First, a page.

Western Lefkada Shoreline Displacement Rates Based On Photogrammetric Processing Of Remote Sensing Datasets From Various Sources


Roufi A, Vassilakis E, Poulos S. Western Lefkada Shoreline Displacement Rates Based On Photogrammetric Processing Of Remote Sensing Datasets From Various Sources. 15th International Congress of the Geological Society of Greece [Internet]. 2019.


The aim of this study is to calculate the displacement rates of the coastline at the western part of the island, which is characterized of the escarpment coast. The shape of this coastal zone is caused mainly by tectonism which is very frequent in this wider area (Valkaniotis et al., 2018). The western coast of the island from Cape Agios Ioannis (NW) to the southernmost point of the peninsula, Cape Doukato is steep and precipitous, as a result of the high seismicity of the Ionian Sea area (Bornovas, 1964). Along this side of the island, several landslides and rock falls are observed. The situation changes only at the northern part of the island, with a distinctive coastal landform over the narrow zone called "Zostiras" (Leivaditis & Verikiou - Papaspyridakou, 1986).

This work was conducted using two different types of data. Historical analogue panchromatic aerial images of high resolution (Zuidam and Van Zuidam-Cancelado, 1979) and contemporary digital high resolution multi-spectral satellite images were combined for extracting the coastline at the time period of acquisition. The acquisition of the aerial photographs took place during 1945 and 2010, while the satellite images where acquired during 2016, 2017 and 2018 (Figure 1). In all cases the images were digitally processed and optically optimized in order to produce a highly accurate representation of the shoreline at each time period. All the data were imported in a Geographic Information System platform, where they were subjected into comparison and geo-statistical analysis (Tsokos et al., 2018). Several transects were drawn normally to the coast and the distance between them was set at every 200 m as the relative displacement of the coastline was calculated for each one of them.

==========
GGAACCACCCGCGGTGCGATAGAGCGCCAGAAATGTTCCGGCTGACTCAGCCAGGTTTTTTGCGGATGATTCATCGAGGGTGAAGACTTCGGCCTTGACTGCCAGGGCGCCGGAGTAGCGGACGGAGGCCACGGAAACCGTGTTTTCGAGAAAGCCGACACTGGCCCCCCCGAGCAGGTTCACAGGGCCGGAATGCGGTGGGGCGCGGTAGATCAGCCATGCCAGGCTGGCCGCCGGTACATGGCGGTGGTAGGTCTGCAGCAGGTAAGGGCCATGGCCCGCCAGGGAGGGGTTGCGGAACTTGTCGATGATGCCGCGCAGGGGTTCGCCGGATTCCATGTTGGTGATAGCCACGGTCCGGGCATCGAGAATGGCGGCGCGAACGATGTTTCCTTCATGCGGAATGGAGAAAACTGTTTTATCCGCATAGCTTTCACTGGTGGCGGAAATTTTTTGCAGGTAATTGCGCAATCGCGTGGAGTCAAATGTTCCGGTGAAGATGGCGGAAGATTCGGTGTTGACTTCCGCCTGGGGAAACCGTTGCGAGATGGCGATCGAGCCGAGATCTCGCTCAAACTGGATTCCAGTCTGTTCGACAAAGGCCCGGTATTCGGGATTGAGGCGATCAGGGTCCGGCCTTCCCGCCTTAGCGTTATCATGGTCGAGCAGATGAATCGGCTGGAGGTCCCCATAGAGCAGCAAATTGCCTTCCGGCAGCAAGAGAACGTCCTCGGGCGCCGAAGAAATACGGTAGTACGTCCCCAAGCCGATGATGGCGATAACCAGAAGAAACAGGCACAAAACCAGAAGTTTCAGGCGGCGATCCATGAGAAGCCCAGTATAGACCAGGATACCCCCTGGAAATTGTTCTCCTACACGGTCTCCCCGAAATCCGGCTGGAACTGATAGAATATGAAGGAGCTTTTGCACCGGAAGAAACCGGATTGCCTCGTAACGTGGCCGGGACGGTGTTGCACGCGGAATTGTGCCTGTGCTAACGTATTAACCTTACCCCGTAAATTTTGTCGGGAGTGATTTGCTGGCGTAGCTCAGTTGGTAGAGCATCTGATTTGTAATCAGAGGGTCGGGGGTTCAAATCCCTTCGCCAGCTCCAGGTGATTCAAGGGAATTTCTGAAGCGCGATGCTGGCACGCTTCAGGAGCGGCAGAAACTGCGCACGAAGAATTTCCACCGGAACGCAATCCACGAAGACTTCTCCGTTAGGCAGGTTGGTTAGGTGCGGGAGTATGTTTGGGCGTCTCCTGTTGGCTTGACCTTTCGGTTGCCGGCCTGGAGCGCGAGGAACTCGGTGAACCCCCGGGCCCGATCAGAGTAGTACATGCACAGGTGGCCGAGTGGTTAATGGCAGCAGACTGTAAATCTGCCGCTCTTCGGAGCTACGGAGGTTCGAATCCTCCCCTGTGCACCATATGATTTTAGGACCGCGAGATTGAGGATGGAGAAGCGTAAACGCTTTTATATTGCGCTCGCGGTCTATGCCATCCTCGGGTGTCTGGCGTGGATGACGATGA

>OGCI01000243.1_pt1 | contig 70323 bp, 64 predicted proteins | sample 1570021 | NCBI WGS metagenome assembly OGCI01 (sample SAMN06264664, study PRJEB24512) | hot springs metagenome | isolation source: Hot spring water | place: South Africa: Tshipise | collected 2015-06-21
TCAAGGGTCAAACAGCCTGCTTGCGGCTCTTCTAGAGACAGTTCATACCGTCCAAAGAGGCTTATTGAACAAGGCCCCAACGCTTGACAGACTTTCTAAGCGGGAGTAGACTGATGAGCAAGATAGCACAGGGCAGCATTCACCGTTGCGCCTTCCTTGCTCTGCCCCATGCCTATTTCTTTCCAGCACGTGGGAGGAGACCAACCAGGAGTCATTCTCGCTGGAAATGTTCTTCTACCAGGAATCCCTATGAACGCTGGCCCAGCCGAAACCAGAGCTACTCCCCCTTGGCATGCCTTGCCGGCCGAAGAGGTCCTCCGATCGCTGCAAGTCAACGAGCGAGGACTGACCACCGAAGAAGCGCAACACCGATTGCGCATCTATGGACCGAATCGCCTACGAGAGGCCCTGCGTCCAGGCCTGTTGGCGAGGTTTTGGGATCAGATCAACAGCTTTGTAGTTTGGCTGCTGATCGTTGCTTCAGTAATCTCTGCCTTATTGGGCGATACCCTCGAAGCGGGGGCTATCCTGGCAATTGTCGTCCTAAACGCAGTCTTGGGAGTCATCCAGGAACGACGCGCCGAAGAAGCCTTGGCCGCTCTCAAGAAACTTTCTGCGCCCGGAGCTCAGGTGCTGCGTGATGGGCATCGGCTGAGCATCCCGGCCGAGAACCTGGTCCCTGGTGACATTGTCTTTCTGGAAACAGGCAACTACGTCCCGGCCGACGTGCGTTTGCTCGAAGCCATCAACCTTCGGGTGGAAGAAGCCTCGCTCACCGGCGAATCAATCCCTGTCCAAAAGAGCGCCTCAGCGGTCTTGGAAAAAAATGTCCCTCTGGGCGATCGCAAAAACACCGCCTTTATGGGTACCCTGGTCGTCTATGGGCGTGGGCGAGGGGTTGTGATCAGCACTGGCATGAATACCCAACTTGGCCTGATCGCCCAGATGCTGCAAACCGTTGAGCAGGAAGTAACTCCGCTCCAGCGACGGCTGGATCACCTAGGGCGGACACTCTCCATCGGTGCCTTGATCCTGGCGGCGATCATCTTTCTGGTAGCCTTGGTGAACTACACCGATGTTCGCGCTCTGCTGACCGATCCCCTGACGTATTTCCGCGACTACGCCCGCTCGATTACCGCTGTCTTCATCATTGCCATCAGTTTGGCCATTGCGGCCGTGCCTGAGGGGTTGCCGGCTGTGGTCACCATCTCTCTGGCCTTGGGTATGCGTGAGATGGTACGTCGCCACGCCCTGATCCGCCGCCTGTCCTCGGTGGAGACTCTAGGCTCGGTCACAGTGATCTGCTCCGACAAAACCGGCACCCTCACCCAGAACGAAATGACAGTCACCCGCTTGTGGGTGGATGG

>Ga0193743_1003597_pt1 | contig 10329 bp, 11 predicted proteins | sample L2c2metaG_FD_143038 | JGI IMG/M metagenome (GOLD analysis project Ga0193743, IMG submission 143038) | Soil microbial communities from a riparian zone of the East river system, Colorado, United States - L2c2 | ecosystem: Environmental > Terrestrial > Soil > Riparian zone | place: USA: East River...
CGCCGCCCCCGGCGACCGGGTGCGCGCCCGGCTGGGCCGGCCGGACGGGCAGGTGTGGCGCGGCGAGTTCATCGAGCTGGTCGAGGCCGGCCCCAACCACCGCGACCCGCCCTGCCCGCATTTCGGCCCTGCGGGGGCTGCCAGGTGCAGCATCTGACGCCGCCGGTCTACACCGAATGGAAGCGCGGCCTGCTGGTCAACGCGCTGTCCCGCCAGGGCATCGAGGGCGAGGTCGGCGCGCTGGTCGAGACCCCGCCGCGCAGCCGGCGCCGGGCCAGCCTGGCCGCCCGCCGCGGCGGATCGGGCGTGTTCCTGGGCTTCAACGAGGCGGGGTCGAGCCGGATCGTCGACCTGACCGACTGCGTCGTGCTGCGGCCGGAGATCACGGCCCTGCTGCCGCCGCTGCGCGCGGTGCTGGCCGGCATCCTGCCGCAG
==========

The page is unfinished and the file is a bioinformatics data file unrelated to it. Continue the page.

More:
In a way to achieve this, an extension of the ESRI ArcGIS v.10.6.1 software was employed as published by USGS and named Digital Shoreline Analysis System v.5 (DSAS). The DSAS extension (Thieler et al., 2009) lets the user define a constant straight line in a specific distance from the shoreline and take transects perpendicular to it among the evolving coastlines. The measurements give quantitative information on the change of the position of the shoreline, as well as more useful statistical data. Even if this seems to be an arbitrary value, it worked rather sufficiently at this almost 12 km long segment of the shoreline as it can be characterized as rather curvy and either a smaller value would result an oversampled area with transects intersect each other mixing the calculations or a larger value would result quite sparse transect locations without any representative outcome.